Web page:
Everyone loves to hear good news. Everyone loves to hear why they're right. But if you want to make money in the market, as I did for a decade at Neuberger Berman, then you need to listen to why you might be wrong about a stock, and here's why.
Convincing yourself that your original investment thesis is correct is perhaps one of the easiest and most dangerous things you can do. It's natural to want your beliefs reaffirmed by others, especially when your money's at stake. The echo chamber of affirmation can be a terribly destructive thing to your portfolio. To really understand why you're buying a stock, you need to be challenged. You need to hear why you could be wrong.
I'll give you an example. At Neuberger, Team K held a significant position in Allied Capital. When noted investor David Einhorn of Greenlight Capital announced he was short the stock, we didn't dismiss his claims as wildly out of hand (and remember, this was at the beginning of the credit crisis, well before Bear and Lehman collapsed).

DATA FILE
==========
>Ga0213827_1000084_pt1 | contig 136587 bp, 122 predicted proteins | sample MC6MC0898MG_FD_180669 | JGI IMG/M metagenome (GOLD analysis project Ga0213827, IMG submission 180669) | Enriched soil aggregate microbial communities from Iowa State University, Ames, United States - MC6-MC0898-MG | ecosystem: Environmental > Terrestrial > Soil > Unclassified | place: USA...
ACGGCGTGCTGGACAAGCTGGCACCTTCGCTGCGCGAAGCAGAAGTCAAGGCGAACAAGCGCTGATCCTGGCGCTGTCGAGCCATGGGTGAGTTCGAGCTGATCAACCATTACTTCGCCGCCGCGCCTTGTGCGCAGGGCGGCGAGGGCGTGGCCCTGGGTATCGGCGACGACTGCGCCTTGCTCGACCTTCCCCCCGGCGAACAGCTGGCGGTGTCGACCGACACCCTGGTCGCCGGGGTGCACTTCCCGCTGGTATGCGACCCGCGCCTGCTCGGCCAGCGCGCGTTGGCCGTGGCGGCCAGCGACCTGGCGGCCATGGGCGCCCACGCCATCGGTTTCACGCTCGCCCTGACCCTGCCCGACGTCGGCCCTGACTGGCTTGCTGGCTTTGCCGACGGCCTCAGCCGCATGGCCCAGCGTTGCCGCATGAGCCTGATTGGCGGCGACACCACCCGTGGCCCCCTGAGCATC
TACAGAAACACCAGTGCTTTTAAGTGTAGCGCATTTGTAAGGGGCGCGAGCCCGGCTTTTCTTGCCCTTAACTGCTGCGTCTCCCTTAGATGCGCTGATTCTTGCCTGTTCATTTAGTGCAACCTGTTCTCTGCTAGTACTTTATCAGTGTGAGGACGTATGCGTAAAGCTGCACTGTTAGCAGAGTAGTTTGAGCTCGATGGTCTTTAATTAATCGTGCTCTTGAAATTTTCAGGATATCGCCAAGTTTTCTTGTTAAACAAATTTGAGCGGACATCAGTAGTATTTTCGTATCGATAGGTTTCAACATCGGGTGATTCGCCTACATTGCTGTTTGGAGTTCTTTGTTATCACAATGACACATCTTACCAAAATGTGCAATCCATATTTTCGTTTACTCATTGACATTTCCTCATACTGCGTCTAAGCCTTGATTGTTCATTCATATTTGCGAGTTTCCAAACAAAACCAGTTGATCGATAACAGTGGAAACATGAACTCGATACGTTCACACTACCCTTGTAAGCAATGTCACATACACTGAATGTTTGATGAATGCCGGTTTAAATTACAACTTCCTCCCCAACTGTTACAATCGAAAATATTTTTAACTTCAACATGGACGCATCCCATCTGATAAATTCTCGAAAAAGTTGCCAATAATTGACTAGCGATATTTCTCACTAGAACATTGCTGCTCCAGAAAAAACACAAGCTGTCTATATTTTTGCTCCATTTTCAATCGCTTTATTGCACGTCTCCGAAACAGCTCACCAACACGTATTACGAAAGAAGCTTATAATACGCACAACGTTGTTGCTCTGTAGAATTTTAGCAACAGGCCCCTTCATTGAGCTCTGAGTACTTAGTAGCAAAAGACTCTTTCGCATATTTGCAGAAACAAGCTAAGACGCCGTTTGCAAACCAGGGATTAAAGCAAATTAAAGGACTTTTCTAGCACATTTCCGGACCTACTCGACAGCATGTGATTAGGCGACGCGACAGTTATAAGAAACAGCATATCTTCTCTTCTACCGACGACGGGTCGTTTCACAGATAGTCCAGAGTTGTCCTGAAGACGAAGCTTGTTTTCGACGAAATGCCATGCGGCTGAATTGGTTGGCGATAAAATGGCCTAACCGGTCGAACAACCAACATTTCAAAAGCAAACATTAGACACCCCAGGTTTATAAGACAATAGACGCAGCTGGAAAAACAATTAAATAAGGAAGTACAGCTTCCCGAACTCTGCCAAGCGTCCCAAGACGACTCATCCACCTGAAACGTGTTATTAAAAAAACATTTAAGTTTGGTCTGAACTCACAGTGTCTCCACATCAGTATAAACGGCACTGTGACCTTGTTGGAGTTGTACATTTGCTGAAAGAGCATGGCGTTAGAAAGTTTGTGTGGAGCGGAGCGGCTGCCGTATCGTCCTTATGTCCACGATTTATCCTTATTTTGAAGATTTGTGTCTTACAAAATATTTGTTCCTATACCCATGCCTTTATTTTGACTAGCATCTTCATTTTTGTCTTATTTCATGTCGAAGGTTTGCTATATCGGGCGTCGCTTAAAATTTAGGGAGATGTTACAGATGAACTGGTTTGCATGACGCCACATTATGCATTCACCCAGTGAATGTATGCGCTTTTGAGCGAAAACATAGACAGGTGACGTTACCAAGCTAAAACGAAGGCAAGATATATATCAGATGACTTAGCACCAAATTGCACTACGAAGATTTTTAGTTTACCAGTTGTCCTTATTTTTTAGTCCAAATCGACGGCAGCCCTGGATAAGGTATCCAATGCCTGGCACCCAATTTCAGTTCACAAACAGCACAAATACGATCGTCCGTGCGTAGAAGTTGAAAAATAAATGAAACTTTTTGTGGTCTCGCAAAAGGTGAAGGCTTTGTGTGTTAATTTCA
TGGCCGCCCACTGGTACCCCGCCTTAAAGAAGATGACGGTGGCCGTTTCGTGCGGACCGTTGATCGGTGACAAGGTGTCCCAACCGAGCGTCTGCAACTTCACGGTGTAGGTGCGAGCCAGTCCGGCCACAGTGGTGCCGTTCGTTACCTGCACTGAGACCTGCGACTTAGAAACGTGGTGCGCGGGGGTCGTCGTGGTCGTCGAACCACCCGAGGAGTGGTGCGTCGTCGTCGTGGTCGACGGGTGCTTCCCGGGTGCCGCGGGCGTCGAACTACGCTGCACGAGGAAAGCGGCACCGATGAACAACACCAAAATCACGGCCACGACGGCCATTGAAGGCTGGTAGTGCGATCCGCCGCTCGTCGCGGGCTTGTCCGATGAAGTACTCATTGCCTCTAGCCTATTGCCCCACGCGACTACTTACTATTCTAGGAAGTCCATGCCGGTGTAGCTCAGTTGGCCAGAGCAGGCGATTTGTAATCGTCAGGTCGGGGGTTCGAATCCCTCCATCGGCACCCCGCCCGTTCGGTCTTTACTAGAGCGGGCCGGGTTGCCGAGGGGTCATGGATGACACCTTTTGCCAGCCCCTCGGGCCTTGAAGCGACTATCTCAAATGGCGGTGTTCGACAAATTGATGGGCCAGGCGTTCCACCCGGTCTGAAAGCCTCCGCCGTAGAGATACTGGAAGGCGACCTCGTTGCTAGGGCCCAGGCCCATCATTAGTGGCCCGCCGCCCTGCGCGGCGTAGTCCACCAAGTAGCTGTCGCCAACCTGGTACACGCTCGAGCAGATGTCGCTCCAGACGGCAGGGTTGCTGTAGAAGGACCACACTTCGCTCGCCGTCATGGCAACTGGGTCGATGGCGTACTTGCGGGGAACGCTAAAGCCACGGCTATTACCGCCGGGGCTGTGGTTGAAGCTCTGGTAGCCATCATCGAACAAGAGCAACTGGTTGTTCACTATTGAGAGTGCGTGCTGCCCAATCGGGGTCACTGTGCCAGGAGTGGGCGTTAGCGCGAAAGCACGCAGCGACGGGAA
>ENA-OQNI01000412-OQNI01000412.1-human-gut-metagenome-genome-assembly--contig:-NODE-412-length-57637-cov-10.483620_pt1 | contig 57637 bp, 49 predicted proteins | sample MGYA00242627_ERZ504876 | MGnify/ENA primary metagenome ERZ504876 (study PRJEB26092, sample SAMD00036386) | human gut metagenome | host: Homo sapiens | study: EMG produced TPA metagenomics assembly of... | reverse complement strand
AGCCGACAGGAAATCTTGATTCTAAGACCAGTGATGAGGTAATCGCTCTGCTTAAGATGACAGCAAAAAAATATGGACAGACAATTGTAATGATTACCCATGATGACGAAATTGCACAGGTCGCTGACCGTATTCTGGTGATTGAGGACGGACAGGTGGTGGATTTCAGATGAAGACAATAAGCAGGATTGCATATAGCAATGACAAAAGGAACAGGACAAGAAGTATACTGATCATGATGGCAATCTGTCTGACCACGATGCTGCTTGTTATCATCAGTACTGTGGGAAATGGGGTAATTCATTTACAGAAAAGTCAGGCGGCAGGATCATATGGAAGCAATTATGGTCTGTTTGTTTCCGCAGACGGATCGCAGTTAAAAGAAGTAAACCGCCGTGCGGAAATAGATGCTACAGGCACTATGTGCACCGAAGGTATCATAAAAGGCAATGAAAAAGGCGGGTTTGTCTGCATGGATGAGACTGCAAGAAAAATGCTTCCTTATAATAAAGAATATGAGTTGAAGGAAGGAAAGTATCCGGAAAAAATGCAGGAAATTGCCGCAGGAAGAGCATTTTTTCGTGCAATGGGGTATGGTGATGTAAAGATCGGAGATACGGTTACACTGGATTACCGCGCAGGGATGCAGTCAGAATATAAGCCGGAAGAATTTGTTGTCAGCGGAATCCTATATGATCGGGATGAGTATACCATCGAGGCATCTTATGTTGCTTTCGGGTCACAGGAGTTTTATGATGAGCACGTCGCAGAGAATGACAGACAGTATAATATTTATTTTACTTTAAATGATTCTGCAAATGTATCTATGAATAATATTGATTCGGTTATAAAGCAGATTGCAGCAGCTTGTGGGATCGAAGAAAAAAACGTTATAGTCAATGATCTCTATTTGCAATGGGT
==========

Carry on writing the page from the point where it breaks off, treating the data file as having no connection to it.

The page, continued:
Instead, we sent an analyst over for a strategy session of our own, asking hours worth of questions so we could get a better understanding about the company. It ultimately made us better investors.
Tuesday on ""The Strategy Session," we did something similar. We invited Dave Gentry, the president of RedChip Companies, a firm that claims to be an independent research company—but in my opinion is more like actually a paid consultant (a view Gentry disagreed with)—to defend his view that Chinese reverse mergers offer value.
Herb Greenberg has been out in front of this story and challenged Gentry's views and the role of his company. The segment got heated—and there is an extended version online—but in the end, both sides were aired, and investors were left with the proper information to make a decision.